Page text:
Battle Erupts Over Whose Plastic Consumers Should Trust

2:38 a.m. on July 31, 2012 (EDT)
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291 forum posts

Always interesting stuff. Don't trust it now, didn't trust it then, never gonna trust it again.

In 2007, Eastman Chemical began marketing a tough new BPA-free plastic called Tritan. Business was good, says Lucian Boldea, a vice president at Eastman.

"We were able to make the statement that our product is not made with BPA and would release data to consumers to support that fact," he says.

BPA, short for bisphenol A, is a chemical that can act like the hormone estrogen. While environmental groups and the government still disagree about whether BPA or any estrogen-like chemicals pose a health risk, consumers are clear that they want Sippy cups and water bottles made of plastics they consider safe.

About a year ago, a scientist named George Bittner published a study of more than 400 plastic products, including some made with Tritan. Bittner is the founder of PlastiPure and CertiChem, which tests products for chemicals that act like estrogen. PlastiPure helps manufacturers make EA-free plastic products — plastics free ofany chemical with estrogen-like activity.

Bittner's study found problems with a wide range of BPA-free products, including Tritan.

"We found that most other plastic products also released chemicals having estrogenic activity," Bittner explains. He says even products that had no estrogenic activity when they came off the shelf changed under certain conditions, "such as boiling, microwaving, dishwashing or exposing to sunlight."

Eastman responded to the study by declaring that Tritan products are not only BPA-free but EA-free, and it filed a lawsuit against CertiChem and PlastiPure.

A ban on earmarks has emerged as a key sticking point for a Senate vote on a food safety bill.

Eastman's Boldea says Bittner's study subjected products to extreme conditions not found in the home. Furthermore, he says, there's a conflict of interest with Bittner's ownership of both companies.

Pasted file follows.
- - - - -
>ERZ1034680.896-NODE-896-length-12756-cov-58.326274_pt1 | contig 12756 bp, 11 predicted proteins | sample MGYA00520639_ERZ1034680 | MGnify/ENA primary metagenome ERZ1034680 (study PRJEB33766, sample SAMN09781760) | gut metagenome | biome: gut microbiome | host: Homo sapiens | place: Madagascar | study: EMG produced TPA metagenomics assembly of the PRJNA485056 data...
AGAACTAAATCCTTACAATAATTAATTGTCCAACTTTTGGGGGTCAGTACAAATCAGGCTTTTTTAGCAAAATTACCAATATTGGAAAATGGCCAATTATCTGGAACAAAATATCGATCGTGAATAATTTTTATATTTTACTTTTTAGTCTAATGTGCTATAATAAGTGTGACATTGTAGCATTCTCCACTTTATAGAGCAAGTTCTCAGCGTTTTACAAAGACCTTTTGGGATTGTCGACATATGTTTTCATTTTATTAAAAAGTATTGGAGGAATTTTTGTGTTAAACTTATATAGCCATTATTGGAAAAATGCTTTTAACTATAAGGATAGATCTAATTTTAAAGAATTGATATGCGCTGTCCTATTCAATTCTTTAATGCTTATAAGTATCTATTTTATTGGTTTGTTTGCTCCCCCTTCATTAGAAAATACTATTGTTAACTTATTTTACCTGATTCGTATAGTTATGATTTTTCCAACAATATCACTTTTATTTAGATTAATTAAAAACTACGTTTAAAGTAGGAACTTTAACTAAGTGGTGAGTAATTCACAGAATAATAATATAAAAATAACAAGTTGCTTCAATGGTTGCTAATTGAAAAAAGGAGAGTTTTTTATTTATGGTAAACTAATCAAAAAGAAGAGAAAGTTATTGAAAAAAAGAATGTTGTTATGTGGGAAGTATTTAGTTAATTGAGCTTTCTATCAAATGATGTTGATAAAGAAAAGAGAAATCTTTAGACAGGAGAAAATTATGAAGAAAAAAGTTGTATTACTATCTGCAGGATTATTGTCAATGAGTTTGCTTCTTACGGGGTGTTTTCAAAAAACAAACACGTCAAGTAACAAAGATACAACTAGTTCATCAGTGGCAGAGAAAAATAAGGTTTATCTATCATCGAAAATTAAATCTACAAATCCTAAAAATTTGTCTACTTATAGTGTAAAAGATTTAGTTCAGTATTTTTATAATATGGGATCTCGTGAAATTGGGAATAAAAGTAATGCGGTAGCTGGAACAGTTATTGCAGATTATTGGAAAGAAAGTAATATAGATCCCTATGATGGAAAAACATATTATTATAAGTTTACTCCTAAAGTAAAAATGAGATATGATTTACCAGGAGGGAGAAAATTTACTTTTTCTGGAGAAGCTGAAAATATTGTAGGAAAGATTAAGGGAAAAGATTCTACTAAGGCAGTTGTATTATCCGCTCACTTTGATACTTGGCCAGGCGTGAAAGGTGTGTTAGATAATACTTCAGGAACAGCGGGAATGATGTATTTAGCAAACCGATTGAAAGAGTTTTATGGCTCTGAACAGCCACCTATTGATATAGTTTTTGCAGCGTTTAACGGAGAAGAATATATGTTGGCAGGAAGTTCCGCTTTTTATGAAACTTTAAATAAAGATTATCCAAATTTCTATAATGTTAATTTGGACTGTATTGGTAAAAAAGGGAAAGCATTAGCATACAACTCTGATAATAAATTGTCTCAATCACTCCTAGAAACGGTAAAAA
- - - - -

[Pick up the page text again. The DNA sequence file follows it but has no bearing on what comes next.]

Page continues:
But Bittner says other tests confirmed the finding, and that Eastman is just trying to squelch scientific evidence that makes its products look bad.

What's interesting about the legal battle, though, is that Eastman, a major chemical company, thinks estrogen activity is important enough to fight over.

That's a big change. Just a few years ago, chemical companies, including Eastman, were still arguing that BPA was safe.

Now, many of those companies have voluntarily removed BPA from products and seem to be going even further — embracing the idea that consumers want completely EA-free plastics.

Mike Usey, the CEO of PlastiPure, says that's why he sees an upside to Eastman's suit against his company.

"It's is a validation that there is a market there," Usey says. "Consumers do want safer products. They don't want slogans."

Many endocrinologists think it's time to identify chemicals that act on any of the body's hormone systems. Biologist Tom Zoeller at the University of Massachusetts says it doesn't make sense to focus only on chemicals that act like estrogen.

"To the extent that legislators or regulatory bodies might actually think that if we take care of estrogen we're really OK — I'd be surprised if anybody actually took that seriously," he says.